12 Years A Slave

12-YEARS-A-SLAVE

Chiwetel Ejiofor: From the dirty south of London to the Deep South of the US.

12 Years A Slave is the unsettling true story of Solomon Northup as he’s swiped from his life as a family man in 19th century New York, and shoved into the shackles of slavery in the Deep South.

Acclaimed British Director Steve McQueen still has a fetish for Michael Fassbender (Steve directed Fassbender in Shame and Hunger). Once again their partnership is a dynamic partnership exploring a deep and disturbing subject, only this time they’ve roped in south east Londoner Chiwetel Ejiofor (Salt, Children Of Men) into their bumpy bromance.

..first-hand story that holds no bars against presenting the kind of violence that makes your eyes clench shut and your heart crack…

MQueen evokes the dark soul of Fassbender to create a truly loathsome character – slave owner Edwin Epps. His performance is outstanding – not an easy task when up against competition from a cast that includes Paul Giamatti, Benedict Cumberbatch and Paul Dano. By the time Brad Pitt (who also produced the film) makes an appearance you’re almost weary of the who’s who of Hollywood game and when Epps appears looking like Jack Sparrow, you half expect it to be Johnny Depp himself.

The stark, stony action makes for an unnerving ride. Slaves are shoved into the back of horse carts like human Tetris, while the masters breeze along their balconies leering down at the ‘help’.

TWELVE YEARS A SLAVE

Can you play anything by Britney?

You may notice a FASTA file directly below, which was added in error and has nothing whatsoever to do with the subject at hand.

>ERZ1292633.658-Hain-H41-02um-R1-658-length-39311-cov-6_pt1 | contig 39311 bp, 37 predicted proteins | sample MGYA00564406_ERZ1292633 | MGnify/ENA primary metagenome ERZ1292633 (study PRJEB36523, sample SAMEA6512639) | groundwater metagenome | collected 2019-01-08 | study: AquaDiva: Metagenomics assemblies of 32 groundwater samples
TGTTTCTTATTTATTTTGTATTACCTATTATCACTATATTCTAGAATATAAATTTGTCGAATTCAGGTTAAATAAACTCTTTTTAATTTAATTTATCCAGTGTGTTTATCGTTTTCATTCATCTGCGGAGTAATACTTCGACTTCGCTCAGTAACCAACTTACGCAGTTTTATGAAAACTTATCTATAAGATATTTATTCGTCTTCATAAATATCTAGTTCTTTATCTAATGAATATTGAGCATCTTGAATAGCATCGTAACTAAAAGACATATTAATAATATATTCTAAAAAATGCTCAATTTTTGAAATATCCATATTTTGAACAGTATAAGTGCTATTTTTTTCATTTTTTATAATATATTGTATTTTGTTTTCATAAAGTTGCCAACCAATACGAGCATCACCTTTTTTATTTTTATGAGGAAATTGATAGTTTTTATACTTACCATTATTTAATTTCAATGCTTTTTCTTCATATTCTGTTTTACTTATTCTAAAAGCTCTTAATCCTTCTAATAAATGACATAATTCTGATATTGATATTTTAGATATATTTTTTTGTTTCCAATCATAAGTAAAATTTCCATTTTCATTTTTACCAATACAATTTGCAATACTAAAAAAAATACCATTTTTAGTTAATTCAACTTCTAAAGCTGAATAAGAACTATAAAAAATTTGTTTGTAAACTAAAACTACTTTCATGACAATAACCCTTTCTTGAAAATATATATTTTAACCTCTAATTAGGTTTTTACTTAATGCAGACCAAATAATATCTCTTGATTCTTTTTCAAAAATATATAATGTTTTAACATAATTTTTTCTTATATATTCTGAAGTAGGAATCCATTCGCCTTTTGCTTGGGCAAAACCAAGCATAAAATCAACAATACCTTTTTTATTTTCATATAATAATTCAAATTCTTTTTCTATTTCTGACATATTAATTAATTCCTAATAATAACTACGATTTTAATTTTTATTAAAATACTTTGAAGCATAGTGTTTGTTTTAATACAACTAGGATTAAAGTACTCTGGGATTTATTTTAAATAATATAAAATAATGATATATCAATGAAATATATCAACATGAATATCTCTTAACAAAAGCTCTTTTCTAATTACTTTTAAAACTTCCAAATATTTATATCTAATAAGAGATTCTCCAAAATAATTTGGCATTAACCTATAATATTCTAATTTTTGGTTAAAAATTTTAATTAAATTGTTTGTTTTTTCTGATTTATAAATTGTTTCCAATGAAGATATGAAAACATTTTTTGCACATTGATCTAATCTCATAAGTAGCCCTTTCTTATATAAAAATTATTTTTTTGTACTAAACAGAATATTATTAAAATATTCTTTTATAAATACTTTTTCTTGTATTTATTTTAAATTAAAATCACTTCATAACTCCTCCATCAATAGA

Horrific? Grotesquely so. Thrilling? Not as much. The entertainment, if you can call it that, is in the uncomfortable drama and red raw performances. However the narrative has an unsteady momentum sometimes leaving you shuffling in your seat rather than sitting on the edge of it.

There’s no lecture, there’s no message and no pushes on white privilege or pulls on black empathy. What we have here is a very harrowing, first-hand story that holds no bars against presenting the kind of violence that makes your eyes clench shut and your heart crack.

…would it have been made had Tarantino not recreated a stage for films on slavery? With Steve McQueen balls? Yes…

The comparisons with the obvious are getting tiresome. Yes Django unchained was also about the dark, dark days of slavery, but it also had a dancing horse and Jamie Foxx dressed like a pimp. It’s like comparing Rust And Bone with Free Willy. The other question is: would this film have been made had Tarantino not recreated a stage for films on slavery? With Steve McQueen balls? Yes. He’s a trailblazer, not an opportunist.

Proving good things really do come in threes; Steve McQueen third film is already flirting with Oscar success suggesting a healthy box office return. Here’s hoping those profits mean we can unshackle the themes of slavery from the history books and into the cinema. Dancing horse or no dancing horse.

12 Years A Slave is on UK release 24th January 2014.

4of5-rating

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One thought on “12 Years A Slave

  1. Pingback: Top 5 from the 2013 London Film Festival | CorrinaCorrina

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